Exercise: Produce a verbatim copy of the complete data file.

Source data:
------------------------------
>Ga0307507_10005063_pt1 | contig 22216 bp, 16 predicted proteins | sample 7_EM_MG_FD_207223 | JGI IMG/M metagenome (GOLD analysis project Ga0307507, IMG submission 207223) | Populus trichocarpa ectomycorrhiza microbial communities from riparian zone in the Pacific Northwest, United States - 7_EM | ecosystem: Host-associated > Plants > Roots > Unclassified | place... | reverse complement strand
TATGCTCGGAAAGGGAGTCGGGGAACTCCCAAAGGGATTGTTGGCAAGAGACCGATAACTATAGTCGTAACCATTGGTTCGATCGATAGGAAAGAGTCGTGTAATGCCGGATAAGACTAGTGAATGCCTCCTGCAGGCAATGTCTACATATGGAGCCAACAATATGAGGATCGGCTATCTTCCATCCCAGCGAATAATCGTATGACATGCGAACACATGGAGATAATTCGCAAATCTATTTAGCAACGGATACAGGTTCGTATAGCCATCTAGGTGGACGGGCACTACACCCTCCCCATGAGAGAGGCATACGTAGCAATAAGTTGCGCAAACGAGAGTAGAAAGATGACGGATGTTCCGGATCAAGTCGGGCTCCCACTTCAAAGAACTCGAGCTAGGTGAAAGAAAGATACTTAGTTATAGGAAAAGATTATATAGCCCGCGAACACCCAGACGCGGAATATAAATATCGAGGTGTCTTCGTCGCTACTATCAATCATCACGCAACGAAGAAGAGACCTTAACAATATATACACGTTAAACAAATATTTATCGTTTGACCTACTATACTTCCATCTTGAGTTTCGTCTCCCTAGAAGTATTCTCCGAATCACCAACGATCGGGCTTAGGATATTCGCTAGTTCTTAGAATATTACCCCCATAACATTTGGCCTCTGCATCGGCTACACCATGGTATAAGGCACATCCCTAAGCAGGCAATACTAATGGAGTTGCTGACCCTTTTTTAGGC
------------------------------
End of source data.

>Ga0307507_10005063_pt1 | contig 22216 bp, 16 predicted proteins | sample 7_EM_MG_FD_207223 | JGI IMG/M metagenome (GOLD analysis project Ga0307507, IMG submission 207223) | Populus trichocarpa ectomycorrhiza microbial communities from riparian zone in the Pacific Northwest, United States - 7_EM | ecosystem: Host-associated > Plants > Roots > Unclassified | place... | reverse complement strand
TATGCTCGGAAAGGGAGTCGGGGAACTCCCAAAGGGATTGTTGGCAAGAGACCGATAACTATAGTCGTAACCATTGGTTCGATCGATAGGAAAGAGTCGTGTAATGCCGGATAAGACTAGTGAATGCCTCCTGCAGGCAATGTCTACATATGGAGCCAACAATATGAGGATCGGCTATCTTCCATCCCAGCGAATAATCGTATGACATGCGAACACATGGAGATAATTCGCAAATCTATTTAGCAACGGATACAGGTTCGTATAGCCATCTAGGTGGACGGGCACTACACCCTCCCCATGAGAGAGGCATACGTAGCAATAAGTTGCGCAAACGAGAGTAGAAAGATGACGGATGTTCCGGATCAAGTCGGGCTCCCACTTCAAAGAACTCGAGCTAGGTGAAAGAAAGATACTTAGTTATAGGAAAAGATTATATAGCCCGCGAACACCCAGACGCGGAATATAAATATCGAGGTGTCTTCGTCGCTACTATCAATCATCACGCAACGAAGAAGAGACCTTAACAATATATACACGTTAAACAAATATTTATCGTTTGACCTACTATACTTCCATCTTGAGTTTCGTCTCCCTAGAAGTATTCTCCGAATCACCAACGATCGGGCTTAGGATATTCGCTAGTTCTTAGAATATTACCCCCATAACATTTGGCCTCTGCATCGGCTACACCATGGTATAAGGCACATCCCTAAGCAGGCAATACTAATGGAGTTGCTGACCCTTTTTTAGGC